The history of UCG can be traced back to the year 1868, When Sir William Siemens first to suggested the underground gasification of waste and slack coal in the mine. [Siemens W., "Transactions of Chemical Society", 21, 279, 1868, [http://www.patentstorm.us/patents/4197911/description.html (citation)] ] Russian chemist Dmitri Mendeleyev, who was credited with conceiving the periodic table, further developed Siemen's idea over the next couple of decades . However, the first experimental work on UCG did not begin until the year 1912 in Durham (UK) under the leadership of Nobel Prize winner Sir William Ramsay. The following year saw Ramsay set about raising money from industrial investors to build the first UCG plant but he was unable to complete this work before the beginning of World War I. Subsequently, all efforts in UCG development in Western Europe were discontinued until the end of the Second World War. Ramsay's work did not go unnoticed: In 1913, Russian exile Vladimir Lenin was reportably somewhat influenced to write "Pravda", a book about a "Great Victory of Technology" which promised to liberate workers from the hazardous work in the nation's mines. Fifteen years later, Stalin charged the USSR based Skochinsky Institute of Mining to run a research and development program during the 1930s, in competition with Germany who were fast developing Fischer Tropsch processing technology. Stalin allocated thousands of workers and an estimated $10 billion (in current terms) to the development of the technology. The first trials in 1937 failed and many top scientists were put on trial with a number being executed. By 1939 the Soviets had successfully begun operating a UCG plant in the Ukraine which was later shut down by German occupation. After the war, the Soviets restarted the UCG program which eventually culminated in the operation of fourteen industrial-scale UCG plants by the end of the 1960s. However, activity subsequently declined due to the discovery of extensive natural gas resources. As a result only one site is still in operation today at Angren in the territory of Uzbekistan.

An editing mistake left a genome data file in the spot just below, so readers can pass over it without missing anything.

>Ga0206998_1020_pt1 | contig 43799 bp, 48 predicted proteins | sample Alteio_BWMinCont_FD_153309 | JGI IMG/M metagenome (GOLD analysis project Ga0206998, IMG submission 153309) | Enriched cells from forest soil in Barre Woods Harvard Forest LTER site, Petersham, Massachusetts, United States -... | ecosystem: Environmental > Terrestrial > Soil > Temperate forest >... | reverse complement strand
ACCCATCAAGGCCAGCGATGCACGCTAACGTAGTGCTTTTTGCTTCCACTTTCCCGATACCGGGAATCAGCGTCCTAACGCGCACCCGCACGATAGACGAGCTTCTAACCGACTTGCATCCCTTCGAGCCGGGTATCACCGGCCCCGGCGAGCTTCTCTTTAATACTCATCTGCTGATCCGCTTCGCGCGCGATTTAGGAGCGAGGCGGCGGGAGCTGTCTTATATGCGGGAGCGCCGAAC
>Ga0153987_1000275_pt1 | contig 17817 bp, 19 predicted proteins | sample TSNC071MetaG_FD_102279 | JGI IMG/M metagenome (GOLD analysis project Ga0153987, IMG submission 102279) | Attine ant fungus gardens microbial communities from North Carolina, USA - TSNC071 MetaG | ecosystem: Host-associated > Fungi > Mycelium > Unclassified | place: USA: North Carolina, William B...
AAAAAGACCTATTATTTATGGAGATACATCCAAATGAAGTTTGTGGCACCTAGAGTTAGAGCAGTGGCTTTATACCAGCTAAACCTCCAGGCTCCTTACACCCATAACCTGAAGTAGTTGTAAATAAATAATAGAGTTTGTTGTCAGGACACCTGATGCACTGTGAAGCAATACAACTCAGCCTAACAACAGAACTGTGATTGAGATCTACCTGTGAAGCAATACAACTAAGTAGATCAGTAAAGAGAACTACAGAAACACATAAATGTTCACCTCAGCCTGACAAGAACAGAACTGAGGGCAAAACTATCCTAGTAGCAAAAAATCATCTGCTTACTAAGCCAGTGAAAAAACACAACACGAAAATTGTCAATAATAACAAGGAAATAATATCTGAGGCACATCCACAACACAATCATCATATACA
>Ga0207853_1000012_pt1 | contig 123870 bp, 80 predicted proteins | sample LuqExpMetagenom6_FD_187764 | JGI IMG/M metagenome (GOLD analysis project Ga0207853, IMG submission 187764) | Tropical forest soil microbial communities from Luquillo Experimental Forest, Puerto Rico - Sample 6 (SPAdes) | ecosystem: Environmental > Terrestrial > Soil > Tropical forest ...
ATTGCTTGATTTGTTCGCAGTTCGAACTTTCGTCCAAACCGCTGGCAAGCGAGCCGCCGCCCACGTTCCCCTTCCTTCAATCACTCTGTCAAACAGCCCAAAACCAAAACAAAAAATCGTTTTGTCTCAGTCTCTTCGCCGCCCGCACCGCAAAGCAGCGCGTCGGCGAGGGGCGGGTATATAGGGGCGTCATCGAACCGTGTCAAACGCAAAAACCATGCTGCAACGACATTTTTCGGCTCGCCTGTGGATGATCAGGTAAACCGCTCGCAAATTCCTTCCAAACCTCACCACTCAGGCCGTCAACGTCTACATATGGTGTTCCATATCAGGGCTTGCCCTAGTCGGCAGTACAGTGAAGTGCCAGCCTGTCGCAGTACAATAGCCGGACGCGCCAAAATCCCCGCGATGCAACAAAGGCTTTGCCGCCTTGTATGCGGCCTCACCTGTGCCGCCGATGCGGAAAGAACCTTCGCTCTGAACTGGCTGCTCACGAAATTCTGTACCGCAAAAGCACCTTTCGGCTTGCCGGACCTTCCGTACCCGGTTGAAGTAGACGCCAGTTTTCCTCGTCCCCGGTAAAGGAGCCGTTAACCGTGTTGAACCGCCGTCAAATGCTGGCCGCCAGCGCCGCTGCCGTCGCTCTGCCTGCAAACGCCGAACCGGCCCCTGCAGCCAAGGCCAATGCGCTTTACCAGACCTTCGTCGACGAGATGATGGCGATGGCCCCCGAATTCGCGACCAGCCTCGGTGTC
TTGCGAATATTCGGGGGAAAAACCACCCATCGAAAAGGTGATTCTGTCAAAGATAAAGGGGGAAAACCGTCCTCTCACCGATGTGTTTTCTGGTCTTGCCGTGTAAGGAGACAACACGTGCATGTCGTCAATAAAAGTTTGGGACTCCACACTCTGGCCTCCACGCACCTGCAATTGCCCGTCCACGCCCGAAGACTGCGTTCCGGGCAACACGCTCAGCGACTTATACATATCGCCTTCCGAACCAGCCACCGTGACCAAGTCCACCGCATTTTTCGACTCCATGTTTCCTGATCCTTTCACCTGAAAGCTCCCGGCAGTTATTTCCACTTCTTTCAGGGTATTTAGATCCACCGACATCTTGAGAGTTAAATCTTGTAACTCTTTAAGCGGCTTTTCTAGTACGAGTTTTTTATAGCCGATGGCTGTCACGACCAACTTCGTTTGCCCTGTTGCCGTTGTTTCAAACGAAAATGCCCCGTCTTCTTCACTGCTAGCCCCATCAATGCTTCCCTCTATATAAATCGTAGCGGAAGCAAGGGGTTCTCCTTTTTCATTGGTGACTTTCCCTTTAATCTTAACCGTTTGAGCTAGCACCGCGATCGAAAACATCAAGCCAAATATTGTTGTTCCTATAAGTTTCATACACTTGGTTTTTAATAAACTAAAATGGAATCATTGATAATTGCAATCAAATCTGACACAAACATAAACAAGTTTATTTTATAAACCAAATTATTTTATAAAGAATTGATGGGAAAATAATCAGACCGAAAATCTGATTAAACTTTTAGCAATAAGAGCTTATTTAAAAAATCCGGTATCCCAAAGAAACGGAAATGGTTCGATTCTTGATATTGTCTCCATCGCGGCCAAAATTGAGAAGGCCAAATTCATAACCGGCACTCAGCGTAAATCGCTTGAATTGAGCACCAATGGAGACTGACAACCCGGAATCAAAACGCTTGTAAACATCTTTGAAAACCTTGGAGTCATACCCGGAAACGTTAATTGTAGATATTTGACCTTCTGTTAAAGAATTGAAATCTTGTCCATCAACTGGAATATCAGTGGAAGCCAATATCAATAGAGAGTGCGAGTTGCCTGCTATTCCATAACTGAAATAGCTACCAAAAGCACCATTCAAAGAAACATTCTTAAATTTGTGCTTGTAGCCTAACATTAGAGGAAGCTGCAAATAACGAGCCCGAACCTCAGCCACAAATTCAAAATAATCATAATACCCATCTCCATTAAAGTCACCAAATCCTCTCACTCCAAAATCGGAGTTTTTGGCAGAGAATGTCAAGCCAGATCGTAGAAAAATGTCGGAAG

At about the same time (between the years 1944 and 1959) the shortage in energy, and, the diffusion of the results of the UCG experiments in the USSR during the period 1934–1940, provoked new interest in UCG in Western European coal mining countries. The first research work was directed to the development of UCG in thin seams at shallow depth. The stream method was tested at Bois-la Dame, Belgium in 1948, and in Djerada, Morocco in 1949. The boreholes method was tested at Newman Spinney and Bayton, United Kingdom, in 1949-1950. A few years later, a first attempt was made to develop a commercial pilot plant—the P5 Trial— at Newman Spinney in 1958-1959. During the 1960s all European work was stopped, due to an abundance of energy and low oil prices. In the USA, a UCG program was initiated in 1972, which built upon Russian experience, and an extensive field testing program was begun, supported by a number of research institutes and universities. In 1989, the European Working Group on UCG recommended that a series of trials should be undertaken to evaluate the commercial feasibility of UCG. The trial was undertaken by the Spain, the UK and Belgium, and was supported by the European Commission. The largest ongoing program is being conducted by China, which includes 16 UCG trials.cite web